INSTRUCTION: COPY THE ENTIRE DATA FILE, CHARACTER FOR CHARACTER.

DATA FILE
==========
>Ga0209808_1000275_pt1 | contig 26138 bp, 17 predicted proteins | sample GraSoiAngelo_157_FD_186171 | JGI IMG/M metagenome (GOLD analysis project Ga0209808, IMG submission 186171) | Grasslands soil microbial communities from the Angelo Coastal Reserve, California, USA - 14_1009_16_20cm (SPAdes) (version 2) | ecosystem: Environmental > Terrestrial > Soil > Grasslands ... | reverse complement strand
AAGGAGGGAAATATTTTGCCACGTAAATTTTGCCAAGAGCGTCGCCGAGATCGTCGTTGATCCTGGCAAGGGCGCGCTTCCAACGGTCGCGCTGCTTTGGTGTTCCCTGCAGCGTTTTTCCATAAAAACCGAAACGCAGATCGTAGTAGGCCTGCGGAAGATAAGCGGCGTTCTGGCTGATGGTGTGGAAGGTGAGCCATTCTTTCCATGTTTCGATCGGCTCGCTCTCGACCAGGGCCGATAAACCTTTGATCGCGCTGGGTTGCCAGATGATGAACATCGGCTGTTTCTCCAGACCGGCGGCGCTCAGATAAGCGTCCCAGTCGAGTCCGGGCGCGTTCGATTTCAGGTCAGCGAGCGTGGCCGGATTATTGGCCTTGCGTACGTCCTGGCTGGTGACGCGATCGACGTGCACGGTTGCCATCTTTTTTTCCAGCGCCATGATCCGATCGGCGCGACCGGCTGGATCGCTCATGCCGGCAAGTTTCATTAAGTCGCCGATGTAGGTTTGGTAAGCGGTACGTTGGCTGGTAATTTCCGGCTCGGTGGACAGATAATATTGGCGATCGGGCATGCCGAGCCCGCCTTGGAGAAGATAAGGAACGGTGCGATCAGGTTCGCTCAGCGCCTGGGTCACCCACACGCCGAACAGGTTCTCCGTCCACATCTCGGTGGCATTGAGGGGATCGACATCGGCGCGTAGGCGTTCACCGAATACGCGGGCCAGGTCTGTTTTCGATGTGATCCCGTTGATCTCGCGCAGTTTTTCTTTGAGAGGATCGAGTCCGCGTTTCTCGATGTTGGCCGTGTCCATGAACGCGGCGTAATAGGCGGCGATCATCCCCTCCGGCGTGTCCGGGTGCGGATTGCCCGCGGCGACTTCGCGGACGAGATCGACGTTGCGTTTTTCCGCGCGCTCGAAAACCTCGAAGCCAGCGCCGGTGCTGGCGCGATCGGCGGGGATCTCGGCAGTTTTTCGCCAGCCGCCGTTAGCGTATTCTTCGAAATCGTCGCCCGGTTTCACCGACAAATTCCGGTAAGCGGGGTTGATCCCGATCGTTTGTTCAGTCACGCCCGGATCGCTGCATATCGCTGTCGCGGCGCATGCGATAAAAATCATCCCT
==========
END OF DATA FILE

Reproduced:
>Ga0209808_1000275_pt1 | contig 26138 bp, 17 predicted proteins | sample GraSoiAngelo_157_FD_186171 | JGI IMG/M metagenome (GOLD analysis project Ga0209808, IMG submission 186171) | Grasslands soil microbial communities from the Angelo Coastal Reserve, California, USA - 14_1009_16_20cm (SPAdes) (version 2) | ecosystem: Environmental > Terrestrial > Soil > Grasslands ... | reverse complement strand
AAGGAGGGAAATATTTTGCCACGTAAATTTTGCCAAGAGCGTCGCCGAGATCGTCGTTGATCCTGGCAAGGGCGCGCTTCCAACGGTCGCGCTGCTTTGGTGTTCCCTGCAGCGTTTTTCCATAAAAACCGAAACGCAGATCGTAGTAGGCCTGCGGAAGATAAGCGGCGTTCTGGCTGATGGTGTGGAAGGTGAGCCATTCTTTCCATGTTTCGATCGGCTCGCTCTCGACCAGGGCCGATAAACCTTTGATCGCGCTGGGTTGCCAGATGATGAACATCGGCTGTTTCTCCAGACCGGCGGCGCTCAGATAAGCGTCCCAGTCGAGTCCGGGCGCGTTCGATTTCAGGTCAGCGAGCGTGGCCGGATTATTGGCCTTGCGTACGTCCTGGCTGGTGACGCGATCGACGTGCACGGTTGCCATCTTTTTTTCCAGCGCCATGATCCGATCGGCGCGACCGGCTGGATCGCTCATGCCGGCAAGTTTCATTAAGTCGCCGATGTAGGTTTGGTAAGCGGTACGTTGGCTGGTAATTTCCGGCTCGGTGGACAGATAATATTGGCGATCGGGCATGCCGAGCCCGCCTTGGAGAAGATAAGGAACGGTGCGATCAGGTTCGCTCAGCGCCTGGGTCACCCACACGCCGAACAGGTTCTCCGTCCACATCTCGGTGGCATTGAGGGGATCGACATCGGCGCGTAGGCGTTCACCGAATACGCGGGCCAGGTCTGTTTTCGATGTGATCCCGTTGATCTCGCGCAGTTTTTCTTTGAGAGGATCGAGTCCGCGTTTCTCGATGTTGGCCGTGTCCATGAACGCGGCGTAATAGGCGGCGATCATCCCCTCCGGCGTGTCCGGGTGCGGATTGCCCGCGGCGACTTCGCGGACGAGATCGACGTTGCGTTTTTCCGCGCGCTCGAAAACCTCGAAGCCAGCGCCGGTGCTGGCGCGATCGGCGGGGATCTCGGCAGTTTTTCGCCAGCCGCCGTTAGCGTATTCTTCGAAATCGTCGCCCGGTTTCACCGACAAATTCCGGTAAGCGGGGTTGATCCCGATCGTTTGTTCAGTCACGCCCGGATCGCTGCATATCGCTGTCGCGGCGCATGCGATAAAAATCATCCCT